Proteomics is the study of the entire set of proteins produced by a cell type in order to understand its structure and function.
- Explain how the field of genomics led to the development of proteomics
- Proteomics investigates how proteins affect and are affected by cell processes or the external environment.
- Within an individual organism, the genome is constant, but the proteome varies and is dynamic.
- Every cell in an individual organism has the same set of genes, but the set of proteins produced in different tissues differ from one another and are dependent on gene expression.
- proteomics: the branch of molecular biology that studies the set of proteins expressed by the genome of an organism
- proteome: the complete set of proteins encoded by a particular genome
- genomics: the study of the complete genome of an organism
Proteomics is a relatively-recent field; the term was coined in 1994 while the science itself had its origins in electrophoresis techniques of the 1970’s and 1980’s. The study of proteins, however, has been a scientific focus for a much longer time. Studying proteins generates insight into how they affect cell processes. Conversely, this study also investigates how proteins themselves are affected by cell processes or the external environment. Proteins provide intricate control of cellular machinery; they are, in many cases, components of that same machinery. They serve a variety of functions within the cell; there are thousands of distinct proteins and peptides in almost every organism. The goal of proteomics is to analyze the varying proteomes of an organism at different times in order to highlight differences between them. Put more simply, proteomics analyzes the structure and function of biological systems. For example, the protein content of a cancerous cell is often different from that of a healthy cell. Certain proteins in the cancerous cell may not be present in the healthy cell, making these unique proteins good targets for anti-cancer drugs. The realization of this goal is difficult; both purification and identification of proteins in any organism can be hindered by a multitude of biological and environmental factors.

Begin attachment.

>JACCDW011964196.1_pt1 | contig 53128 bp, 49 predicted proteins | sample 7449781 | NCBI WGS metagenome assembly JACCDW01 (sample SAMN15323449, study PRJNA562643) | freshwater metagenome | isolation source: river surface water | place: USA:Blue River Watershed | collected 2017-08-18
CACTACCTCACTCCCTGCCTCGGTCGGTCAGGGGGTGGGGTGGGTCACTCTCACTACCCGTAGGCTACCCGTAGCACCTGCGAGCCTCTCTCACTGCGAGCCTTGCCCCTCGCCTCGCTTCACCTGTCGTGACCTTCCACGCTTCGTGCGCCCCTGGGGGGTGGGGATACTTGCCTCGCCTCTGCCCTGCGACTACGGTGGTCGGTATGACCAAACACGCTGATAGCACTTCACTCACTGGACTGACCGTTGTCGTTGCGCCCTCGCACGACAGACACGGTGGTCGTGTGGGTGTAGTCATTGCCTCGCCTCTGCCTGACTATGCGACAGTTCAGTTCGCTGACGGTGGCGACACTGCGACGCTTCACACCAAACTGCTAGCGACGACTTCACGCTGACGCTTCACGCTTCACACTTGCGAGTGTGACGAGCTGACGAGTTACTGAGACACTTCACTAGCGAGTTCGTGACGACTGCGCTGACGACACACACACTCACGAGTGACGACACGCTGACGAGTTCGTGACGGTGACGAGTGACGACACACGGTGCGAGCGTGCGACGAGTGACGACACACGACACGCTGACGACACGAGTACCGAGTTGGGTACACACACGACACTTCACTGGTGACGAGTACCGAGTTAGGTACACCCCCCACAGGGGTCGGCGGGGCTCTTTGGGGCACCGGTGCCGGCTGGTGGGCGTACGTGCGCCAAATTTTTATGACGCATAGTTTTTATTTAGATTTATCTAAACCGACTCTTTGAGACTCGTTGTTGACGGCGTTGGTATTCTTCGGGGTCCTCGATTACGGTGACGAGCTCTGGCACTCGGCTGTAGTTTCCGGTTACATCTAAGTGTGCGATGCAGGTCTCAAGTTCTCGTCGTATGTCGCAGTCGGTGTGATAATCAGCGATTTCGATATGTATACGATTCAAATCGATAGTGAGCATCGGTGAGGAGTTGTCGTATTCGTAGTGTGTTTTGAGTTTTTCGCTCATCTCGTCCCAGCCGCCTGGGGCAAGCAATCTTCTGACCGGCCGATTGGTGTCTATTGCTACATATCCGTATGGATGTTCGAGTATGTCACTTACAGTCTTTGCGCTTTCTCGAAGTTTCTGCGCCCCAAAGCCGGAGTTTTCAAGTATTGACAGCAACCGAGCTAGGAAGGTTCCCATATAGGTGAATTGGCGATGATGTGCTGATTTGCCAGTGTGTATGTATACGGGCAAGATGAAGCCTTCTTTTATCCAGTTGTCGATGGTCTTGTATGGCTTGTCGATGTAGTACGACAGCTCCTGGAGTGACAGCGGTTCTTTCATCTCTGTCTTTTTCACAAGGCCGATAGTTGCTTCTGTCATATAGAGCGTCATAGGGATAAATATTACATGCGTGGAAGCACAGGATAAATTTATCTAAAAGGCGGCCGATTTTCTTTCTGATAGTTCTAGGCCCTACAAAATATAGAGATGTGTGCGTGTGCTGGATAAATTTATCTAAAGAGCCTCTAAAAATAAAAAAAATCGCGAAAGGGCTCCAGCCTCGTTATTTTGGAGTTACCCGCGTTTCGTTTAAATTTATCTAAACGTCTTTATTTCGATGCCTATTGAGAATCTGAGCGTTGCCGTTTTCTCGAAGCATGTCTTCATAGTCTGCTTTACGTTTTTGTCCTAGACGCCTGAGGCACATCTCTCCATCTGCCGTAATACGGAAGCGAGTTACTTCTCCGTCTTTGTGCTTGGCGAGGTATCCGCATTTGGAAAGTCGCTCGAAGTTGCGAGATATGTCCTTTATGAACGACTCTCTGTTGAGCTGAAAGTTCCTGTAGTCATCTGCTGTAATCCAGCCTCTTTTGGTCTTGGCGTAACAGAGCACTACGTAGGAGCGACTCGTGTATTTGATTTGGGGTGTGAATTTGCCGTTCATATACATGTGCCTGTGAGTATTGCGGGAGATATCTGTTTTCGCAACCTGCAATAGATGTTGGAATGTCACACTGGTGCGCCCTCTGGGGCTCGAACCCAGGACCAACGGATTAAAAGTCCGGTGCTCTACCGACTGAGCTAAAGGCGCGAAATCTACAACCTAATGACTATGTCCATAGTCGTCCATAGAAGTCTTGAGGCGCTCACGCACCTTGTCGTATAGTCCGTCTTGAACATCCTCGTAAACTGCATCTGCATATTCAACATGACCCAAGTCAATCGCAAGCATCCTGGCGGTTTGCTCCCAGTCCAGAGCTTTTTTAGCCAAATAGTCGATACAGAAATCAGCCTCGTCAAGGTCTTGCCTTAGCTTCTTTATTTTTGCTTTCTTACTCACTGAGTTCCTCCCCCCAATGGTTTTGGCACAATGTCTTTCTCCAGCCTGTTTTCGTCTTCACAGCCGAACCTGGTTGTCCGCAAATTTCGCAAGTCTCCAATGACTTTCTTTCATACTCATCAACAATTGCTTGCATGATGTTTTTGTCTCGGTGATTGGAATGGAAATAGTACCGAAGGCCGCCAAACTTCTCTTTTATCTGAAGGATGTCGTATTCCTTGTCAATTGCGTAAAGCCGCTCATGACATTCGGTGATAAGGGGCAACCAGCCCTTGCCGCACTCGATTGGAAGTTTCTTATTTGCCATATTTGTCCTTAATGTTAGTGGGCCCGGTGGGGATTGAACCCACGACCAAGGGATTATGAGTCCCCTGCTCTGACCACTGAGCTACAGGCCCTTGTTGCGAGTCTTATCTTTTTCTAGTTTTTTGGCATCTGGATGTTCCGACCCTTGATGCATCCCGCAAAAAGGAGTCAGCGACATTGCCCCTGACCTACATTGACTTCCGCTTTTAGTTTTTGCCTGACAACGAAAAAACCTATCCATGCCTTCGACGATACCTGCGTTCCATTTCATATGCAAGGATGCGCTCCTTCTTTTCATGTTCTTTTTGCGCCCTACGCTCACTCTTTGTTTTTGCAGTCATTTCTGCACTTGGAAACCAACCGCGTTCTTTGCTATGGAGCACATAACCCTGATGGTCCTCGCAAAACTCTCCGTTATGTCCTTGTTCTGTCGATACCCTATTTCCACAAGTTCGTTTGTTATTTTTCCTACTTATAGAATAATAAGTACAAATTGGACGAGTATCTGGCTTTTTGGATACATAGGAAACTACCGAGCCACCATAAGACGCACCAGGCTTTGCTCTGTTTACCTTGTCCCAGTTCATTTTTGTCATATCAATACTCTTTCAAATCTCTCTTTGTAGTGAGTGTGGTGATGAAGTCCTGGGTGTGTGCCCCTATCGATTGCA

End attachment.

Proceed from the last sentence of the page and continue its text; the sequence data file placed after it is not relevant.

The study of the function of proteomes is called proteomics. A proteome is the entire set of proteins produced by a cell type. Genomics led to proteomics (via transcriptomics) as a logical step. Proteomes can be studied using the knowledge of genomes because genes code for mRNAs and the mRNAs encode proteins. Although mRNA analysis is a step in the right direction, not all mRNAs are translated into proteins. Proteomics complements genomics and is useful when scientists want to test their hypotheses that were based on genes. Even though all cells of a multicellular organism have the same set of genes, the set of proteins produced in different tissues is different and dependent on gene expression. Thus, the genome is constant, but the proteome varies and is dynamic within an organism. In addition, RNAs can be alternately spliced (cut and pasted to create novel combinations and novel proteins) and many proteins are modified after translation by processes such as proteolytic cleavage, phosphorylation, glycosylation, and ubiquitination. There are also protein-protein interactions, which complicate the study of proteomes. Although the genome provides a blueprint, the final architecture depends on several factors that can change the progression of events that generate the proteome.
Large-scale proteomics machinery: This machine is preparing to do a proteomic pattern analysis to identify specific cancers so that an accurate cancer prognosis can be made.